Read Rod Rohrich's comments on this subject. The traditional open coronal brow lift is still the gold standard in forehead rejuvenation.True the endoscopic scars are of a less length in your scalp by around 50 % but I still am not sure why this is important. There are however limitations on what the surgeon can accomplish endoscopically, such as correcting the frontalis horizontal forehead creases. A lot of experienced surgeons have decided to return to the traditional method as they have been discouraged by the long term results.If you are young (30-40) and want a refreshing look, the endoscopic approach may be the way to go. If you are 40-60 and your eyebrows are sitting on your upper lid eyelashes with a lot of forehead creases go with the open traditional approach.
Endoscopic vs traditional brow lift
An endoscopic brow lift differs from a traditional brow lift in the following ways:
1. During an endoscopic brow lift several small incisions are made behind the hairline. The incisions for a traditional or "open" brow lift vary in location but are generally larger and may be either within the hair, at the hairline or, in some cases, in the forehead itself.
2. During an endoscopic brow lift, the surgeon uses a camera and an endoscope to visualize the structures under the skin. During a traditional brow lift, the surgeon has direct vision of the important structures.
3. After some types of traditional brow lift, the patient will experience numbness of the scalp. This can be permanent. This should not occur after endoscopic brow lift.
4. The recovery period for both endoscopic and traditional brow lifts is essentially the same with all sutures and clips removed by 7-10 days and a return to normal activities at 2 weeks.
5. Some types of traditional brow lift provide the surgeon with a greater ability to elevate the brow than is possible with the endoscopic approach.
6. Some types of traditional brow lift will change the position of the hair line. This is less likely to occur following an endoscopic approach.
Several techniques to raise the brow
There are multiple ways to raise the brows. The best way for you depends on multiple factors including, age, sex, genetics and most importantly what your desired outcome is. Here are some examples of different techniques:
- Non invasive: Botox can temporarily raise the corners of brow for about 3 months
- Trans bleph endotine brow lift: Used when combining upper eyelid surgery with
- Brow Pexy: sutures are used to elevate the brow from the eyelid incision.
- Endoscopic brow lift: This is the newest and most commonly used method of brow and forehead lift. This procedure utilizes 3 to 5 small one cm incisions behind the hairline to elevate the entire forehead and brows. Most patients like this method because it is not as invasive as the coronal and the pretrichial brow-lift procedures and has a faster recovery time.
- Pretrichial Brow-lift: used on patients with long foreheads.
- coronal Brow-lift: A long incision is made from ear to ear that allows the entire forehead to be lifted. This is an older technique and has a much longer recovery
Browlift surgery was traditionally done with an incision...
Browlift surgery was traditionally done with an incision from ear to ear across the scalp. The forehead is lifted off the bone and the frown muscles are modified to weaken their function. The brow is lifted and the extra scalp is removed. This has worked well and still is the best procedure for certain patients especially those who have very heavy brows.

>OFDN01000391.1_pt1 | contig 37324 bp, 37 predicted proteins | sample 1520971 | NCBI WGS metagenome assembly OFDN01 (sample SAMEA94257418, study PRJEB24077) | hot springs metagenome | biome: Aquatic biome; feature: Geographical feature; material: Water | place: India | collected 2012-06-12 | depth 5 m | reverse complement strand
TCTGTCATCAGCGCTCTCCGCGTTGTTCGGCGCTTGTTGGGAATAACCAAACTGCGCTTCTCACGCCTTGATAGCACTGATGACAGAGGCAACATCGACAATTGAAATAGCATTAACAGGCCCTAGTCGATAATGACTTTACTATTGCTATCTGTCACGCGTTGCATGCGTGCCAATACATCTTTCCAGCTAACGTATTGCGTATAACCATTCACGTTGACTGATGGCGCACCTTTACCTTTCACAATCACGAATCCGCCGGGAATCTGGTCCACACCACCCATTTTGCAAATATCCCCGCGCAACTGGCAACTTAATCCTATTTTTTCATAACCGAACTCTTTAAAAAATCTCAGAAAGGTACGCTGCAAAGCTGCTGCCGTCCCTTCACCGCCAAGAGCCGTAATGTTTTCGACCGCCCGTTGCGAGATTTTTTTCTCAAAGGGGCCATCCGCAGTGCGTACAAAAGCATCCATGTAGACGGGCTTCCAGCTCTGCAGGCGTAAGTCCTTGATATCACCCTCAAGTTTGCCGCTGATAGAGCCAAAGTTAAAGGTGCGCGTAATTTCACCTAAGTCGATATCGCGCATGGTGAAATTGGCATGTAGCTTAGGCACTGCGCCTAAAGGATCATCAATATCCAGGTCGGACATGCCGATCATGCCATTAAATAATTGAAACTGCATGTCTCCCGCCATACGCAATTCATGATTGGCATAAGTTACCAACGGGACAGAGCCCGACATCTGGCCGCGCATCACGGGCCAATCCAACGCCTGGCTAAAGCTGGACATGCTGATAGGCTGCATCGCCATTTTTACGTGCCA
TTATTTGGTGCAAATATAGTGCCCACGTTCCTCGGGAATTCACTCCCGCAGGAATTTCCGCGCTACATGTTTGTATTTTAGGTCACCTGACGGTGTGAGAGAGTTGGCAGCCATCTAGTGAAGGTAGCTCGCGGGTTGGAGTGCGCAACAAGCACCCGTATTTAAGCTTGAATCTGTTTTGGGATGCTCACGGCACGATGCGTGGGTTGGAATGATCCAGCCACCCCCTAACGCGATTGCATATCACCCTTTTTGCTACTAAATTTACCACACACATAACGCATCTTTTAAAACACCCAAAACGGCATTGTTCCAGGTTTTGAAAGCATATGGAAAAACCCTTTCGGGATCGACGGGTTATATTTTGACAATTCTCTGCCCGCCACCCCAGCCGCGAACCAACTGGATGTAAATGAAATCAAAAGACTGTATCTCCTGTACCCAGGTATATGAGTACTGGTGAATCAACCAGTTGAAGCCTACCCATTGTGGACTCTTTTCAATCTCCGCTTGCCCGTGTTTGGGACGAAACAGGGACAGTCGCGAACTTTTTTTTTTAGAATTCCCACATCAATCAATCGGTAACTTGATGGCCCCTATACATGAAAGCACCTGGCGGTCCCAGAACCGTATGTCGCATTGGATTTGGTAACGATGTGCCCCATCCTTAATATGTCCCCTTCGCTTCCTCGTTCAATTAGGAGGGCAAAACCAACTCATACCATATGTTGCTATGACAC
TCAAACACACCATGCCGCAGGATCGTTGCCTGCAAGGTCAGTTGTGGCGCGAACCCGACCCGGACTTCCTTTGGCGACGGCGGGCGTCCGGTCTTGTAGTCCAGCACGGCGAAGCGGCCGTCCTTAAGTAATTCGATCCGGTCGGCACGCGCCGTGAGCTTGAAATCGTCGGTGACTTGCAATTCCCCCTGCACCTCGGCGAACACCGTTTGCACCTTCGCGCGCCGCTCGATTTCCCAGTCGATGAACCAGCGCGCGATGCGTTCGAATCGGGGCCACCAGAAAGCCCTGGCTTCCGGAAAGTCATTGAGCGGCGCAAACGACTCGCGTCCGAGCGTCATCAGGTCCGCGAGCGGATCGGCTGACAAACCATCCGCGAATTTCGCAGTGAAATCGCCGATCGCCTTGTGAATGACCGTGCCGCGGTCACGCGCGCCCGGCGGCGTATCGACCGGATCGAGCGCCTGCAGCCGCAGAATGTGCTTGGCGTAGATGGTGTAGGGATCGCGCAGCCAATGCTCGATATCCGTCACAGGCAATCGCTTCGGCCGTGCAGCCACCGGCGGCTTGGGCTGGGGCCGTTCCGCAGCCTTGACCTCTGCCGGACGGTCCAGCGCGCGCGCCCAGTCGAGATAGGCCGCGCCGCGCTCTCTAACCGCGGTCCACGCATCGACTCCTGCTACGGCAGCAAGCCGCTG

The endoscopic browlift attempts do do all that the open coronal lift described above does just through tiny incisions and using a television camera to see the structures. The power of this procedure is less than the open browlift but it is usually enough to get a nice result. Unfortunately the studies indicate that 30% of patients with endoscopic browlifts feel that they didn't get as much as they wanted and 30% of the doctors feel the same way.
Now that Botox is so prevalent, browlift surgeries have dramatically decreased in numbers. Frown lines are now treated with Botox rather than surgery and the only reason to have surgery is if your brows are too low.
Differences between lifts
Endoscopic brow lifts eliminates all of these problems.
Endoscopic Brow Lift
An endoscopic brow lift differs from a traditional brow lift in that it is done through tiny incisions within the hairline and endoscopic cameras and tools are used. Traditionally, a brow lift was done with a much larger incision making it more noticeable and numbness of the forehead occurring more frequently. Although the endoscopic procedure's results are not as significant as the traditional procedure, it has become a front runner due to its less invasive nature and reduced scarring.
What is an endoscopic brow lift?
Endoscopic browlift is a technique to elevate the brows through a number of small incisions, typically in the hair bearing scalp using small instruments with a fiberoptic camera. It is basically the same operation that is done through larger incisions known as coronal or pretricheal. I find that the coronal and pretricheal approaches are more reliable then the endoscopic approach. There are no good/reliable ways to keep the brows fixated in an elevated position through the endoscopic approach and that is why I rarely do endoscopic brow lifts.